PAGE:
The Royal Entomological Society book of British insects


The Royal Entomological Society Book of British Insects , by Peter C. Barnard . Wiley-Blackwell , October 2011. RRP £39.95, (400 pages), ISBN 978-1-4443-3256-8. .

One does wonder initially when looking through it, for whom The Royal Entomological Society’s Book of British Insects will be most useful for? It is described by the publisher as being for ‘students… amateur entomologists… professionals’, and looking at the level of detail included, it seems to exploit a niche between textbooks such as Gullan and Cranston’s ‘The Insects: an outline of Entomology’ and field guides such as Chinery’s ‘Insects of Britain and Western Europe’.

The chapters each describe a different insect order and are grouped monophyletically; this aids a reader’s understanding of the relationships between insect groups, a feature not found in many books. Background information on biology and ecology is included for each order, with a classification of subtaxa and a list of any species of conservation concern. In particular, there is information on each family, with suggested references for help with identification, which is the real value of this book: it covers 558 families of British Insects, including those lesser known.

For the author Peter Barnard, this book could be seen as a natural progression from his 1999 work ‘Identifying British Insects and Arachnids’, written while he was at the Natural History Museum in London. An extensive reference list is provided for each order, with much of the information from the 1999 book included, as well as more up to date works and URLs to information online such as societies for insect orders, families and recording schemes. A slight weakness I feel is the index, which surprisingly for a book aimed at students of Entomology, has very few English names. I think that these would be very helpful to those initially familiarising themselves with the subject.

Overall presentation of the book is clear and simple, following the systematic nature of the content. I do feel, however, that the images used let down this otherwise excellent work; some are undoubtedly beautiful and descriptive, but many are of a low resolution and poor quality. At a time when macrophotography is increasingly popular and images are widely distributed online, instead of having photographs that are for the most part from a single person, this book could have been a showcase for some of the excellent insect photographers in the UK.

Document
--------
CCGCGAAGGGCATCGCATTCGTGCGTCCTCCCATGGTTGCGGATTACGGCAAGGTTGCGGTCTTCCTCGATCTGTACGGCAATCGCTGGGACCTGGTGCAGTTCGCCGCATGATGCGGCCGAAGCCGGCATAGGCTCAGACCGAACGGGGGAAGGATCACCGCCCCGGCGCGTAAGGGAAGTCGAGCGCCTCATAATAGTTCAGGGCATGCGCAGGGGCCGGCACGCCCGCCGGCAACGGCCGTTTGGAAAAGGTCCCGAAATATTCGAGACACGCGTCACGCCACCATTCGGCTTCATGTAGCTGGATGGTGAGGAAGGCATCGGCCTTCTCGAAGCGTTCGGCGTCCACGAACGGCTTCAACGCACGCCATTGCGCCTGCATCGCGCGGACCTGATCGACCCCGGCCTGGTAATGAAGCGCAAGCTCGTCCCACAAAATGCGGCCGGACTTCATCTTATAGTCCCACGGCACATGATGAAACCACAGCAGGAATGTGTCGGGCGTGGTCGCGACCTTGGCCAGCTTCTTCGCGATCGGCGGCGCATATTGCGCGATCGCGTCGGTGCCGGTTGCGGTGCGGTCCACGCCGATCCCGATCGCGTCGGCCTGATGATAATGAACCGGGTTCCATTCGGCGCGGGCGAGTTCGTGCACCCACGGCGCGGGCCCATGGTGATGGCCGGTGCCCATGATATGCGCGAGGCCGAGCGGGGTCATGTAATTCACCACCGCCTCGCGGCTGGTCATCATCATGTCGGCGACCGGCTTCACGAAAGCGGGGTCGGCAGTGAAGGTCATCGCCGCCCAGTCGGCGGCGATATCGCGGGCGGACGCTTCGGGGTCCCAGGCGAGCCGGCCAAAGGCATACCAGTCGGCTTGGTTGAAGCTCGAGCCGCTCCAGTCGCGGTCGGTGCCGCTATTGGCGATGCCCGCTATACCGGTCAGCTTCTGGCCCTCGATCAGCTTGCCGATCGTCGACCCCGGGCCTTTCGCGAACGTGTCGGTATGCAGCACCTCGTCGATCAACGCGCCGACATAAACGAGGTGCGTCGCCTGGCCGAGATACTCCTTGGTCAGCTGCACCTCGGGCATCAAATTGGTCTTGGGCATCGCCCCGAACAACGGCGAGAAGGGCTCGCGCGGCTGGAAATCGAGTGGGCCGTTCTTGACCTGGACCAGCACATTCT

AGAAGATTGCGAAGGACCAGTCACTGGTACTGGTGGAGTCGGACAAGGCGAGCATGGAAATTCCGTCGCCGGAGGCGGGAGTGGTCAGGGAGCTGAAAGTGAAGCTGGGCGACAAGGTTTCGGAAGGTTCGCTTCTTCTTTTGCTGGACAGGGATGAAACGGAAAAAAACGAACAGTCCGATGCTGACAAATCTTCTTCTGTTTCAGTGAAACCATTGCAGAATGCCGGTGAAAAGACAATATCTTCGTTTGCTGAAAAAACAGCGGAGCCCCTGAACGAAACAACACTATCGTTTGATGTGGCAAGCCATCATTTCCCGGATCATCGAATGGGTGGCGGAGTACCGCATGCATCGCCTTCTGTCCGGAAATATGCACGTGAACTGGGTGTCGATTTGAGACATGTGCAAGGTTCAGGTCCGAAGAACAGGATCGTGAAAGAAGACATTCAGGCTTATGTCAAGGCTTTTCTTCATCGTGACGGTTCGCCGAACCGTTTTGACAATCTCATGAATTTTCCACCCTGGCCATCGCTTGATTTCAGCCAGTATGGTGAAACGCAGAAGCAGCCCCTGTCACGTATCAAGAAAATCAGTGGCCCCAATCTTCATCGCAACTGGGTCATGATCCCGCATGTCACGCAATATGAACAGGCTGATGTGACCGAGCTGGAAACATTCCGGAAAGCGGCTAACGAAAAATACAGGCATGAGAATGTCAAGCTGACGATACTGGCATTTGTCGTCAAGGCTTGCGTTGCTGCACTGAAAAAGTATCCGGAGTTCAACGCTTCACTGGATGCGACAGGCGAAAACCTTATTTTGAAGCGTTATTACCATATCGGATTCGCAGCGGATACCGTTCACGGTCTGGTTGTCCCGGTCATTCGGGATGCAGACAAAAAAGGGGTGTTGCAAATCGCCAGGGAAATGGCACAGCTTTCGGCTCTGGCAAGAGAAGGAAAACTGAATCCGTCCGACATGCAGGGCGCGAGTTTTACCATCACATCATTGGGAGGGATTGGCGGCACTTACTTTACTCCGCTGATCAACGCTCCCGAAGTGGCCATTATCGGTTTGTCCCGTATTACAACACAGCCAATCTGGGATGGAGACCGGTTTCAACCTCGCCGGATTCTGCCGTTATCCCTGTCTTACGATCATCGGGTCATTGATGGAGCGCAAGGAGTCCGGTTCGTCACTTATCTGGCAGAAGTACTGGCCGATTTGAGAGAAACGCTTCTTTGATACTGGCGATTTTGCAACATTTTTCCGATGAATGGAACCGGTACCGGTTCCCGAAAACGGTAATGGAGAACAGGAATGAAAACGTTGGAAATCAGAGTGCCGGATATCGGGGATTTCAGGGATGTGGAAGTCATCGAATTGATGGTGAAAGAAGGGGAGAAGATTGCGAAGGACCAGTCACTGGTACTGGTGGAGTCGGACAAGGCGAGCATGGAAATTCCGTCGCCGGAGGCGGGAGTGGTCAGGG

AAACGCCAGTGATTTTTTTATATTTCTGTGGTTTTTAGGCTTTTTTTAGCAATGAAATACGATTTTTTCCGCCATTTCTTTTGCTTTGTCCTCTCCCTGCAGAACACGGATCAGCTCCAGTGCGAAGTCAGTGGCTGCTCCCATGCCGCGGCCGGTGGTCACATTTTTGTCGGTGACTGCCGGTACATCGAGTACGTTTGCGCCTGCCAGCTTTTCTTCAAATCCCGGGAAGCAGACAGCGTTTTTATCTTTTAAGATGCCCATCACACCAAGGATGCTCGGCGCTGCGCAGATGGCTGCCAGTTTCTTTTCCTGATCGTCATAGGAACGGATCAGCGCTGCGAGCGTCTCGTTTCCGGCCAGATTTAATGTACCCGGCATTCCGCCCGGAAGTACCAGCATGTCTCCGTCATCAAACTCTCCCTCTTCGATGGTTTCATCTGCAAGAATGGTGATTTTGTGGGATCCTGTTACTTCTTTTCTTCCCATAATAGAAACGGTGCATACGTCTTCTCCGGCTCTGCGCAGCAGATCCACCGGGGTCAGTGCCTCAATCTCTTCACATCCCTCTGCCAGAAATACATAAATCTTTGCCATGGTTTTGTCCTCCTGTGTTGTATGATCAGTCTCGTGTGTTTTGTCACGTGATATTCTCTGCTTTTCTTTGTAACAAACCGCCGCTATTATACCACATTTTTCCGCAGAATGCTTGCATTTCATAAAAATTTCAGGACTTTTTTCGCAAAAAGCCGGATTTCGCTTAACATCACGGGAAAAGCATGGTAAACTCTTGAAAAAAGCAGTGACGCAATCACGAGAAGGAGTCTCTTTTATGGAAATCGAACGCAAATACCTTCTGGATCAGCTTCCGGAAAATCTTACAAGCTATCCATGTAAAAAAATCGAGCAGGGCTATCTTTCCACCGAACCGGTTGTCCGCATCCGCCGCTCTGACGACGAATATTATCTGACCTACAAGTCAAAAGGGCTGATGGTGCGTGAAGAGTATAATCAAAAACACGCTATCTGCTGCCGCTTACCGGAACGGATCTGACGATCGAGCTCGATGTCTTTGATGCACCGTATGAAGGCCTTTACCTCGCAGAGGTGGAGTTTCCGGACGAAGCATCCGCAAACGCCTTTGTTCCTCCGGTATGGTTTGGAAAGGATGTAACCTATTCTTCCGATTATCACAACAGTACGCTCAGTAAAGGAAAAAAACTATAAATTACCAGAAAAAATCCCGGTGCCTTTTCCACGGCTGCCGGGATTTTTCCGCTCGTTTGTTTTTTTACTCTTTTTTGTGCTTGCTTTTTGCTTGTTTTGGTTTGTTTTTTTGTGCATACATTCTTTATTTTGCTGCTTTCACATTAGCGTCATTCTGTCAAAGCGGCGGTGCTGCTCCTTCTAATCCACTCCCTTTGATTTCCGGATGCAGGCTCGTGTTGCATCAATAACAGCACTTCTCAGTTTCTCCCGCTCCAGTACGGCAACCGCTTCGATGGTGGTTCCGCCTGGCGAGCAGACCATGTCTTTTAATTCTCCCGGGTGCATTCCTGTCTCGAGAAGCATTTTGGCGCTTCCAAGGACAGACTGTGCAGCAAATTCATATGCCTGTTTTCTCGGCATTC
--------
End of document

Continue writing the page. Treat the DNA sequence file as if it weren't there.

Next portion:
At the end of his forward to the book, Quentin Wheeler describes the British insect fauna as playing a role ‘as a natural laboratory of biodiversity exploration’. I feel that recent initiatives such as OPAL, Bioblitz events and television programmes such as Springwatch are part of a push to involve the general public and budding naturalists with this so called natural laboratory. The new generation of entomologists also has technology on their side: excellent identification guides for many insect groups are available online, up to date taxonomic information is available through sites such as the Scratchpads, and many recording schemes now have online record submission, some such as the UK ladybird survey have Smartphone applications for identifying and submitting species records while out in the field.

The Royal Entomological Society Book of British Insects is available as a e-book, and I think this is where it will come into its own. With information on each insect family and hyperlinks directing to further information online, the book can act as an interactive ‘Encyclopedia of British Insects’, gathering the wealth of information available electronically to us. In this form, I would recommend this book to all Entomologists.